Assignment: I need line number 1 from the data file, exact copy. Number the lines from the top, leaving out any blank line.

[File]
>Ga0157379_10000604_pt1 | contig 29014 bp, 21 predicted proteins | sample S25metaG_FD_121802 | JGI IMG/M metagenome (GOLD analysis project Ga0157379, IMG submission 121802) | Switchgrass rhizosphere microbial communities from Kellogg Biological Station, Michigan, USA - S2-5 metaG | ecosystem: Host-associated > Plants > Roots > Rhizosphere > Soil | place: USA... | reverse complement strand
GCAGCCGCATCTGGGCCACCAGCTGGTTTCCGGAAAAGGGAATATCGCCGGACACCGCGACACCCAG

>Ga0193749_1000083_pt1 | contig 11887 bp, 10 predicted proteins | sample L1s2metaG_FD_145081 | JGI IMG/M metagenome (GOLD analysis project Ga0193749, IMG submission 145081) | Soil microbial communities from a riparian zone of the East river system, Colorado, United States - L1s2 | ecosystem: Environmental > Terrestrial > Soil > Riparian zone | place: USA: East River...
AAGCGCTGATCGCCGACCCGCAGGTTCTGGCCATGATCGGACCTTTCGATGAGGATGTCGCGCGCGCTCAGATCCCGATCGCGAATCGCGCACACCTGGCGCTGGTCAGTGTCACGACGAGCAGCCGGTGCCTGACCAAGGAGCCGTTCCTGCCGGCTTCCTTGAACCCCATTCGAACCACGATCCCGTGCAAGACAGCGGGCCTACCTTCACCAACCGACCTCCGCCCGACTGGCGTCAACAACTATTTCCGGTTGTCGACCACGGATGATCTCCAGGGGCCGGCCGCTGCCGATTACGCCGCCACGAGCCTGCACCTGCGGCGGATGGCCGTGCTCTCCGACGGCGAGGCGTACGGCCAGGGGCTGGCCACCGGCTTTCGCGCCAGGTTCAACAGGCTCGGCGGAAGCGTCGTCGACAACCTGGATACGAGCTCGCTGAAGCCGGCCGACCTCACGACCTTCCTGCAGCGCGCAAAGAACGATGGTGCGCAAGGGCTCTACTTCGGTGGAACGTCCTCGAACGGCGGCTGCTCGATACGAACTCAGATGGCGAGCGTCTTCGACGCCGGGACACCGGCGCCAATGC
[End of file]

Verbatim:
>Ga0157379_10000604_pt1 | contig 29014 bp, 21 predicted proteins | sample S25metaG_FD_121802 | JGI IMG/M metagenome (GOLD analysis project Ga0157379, IMG submission 121802) | Switchgrass rhizosphere microbial communities from Kellogg Biological Station, Michigan, USA - S2-5 metaG | ecosystem: Host-associated > Plants > Roots > Rhizosphere > Soil | place: USA... | reverse complement strand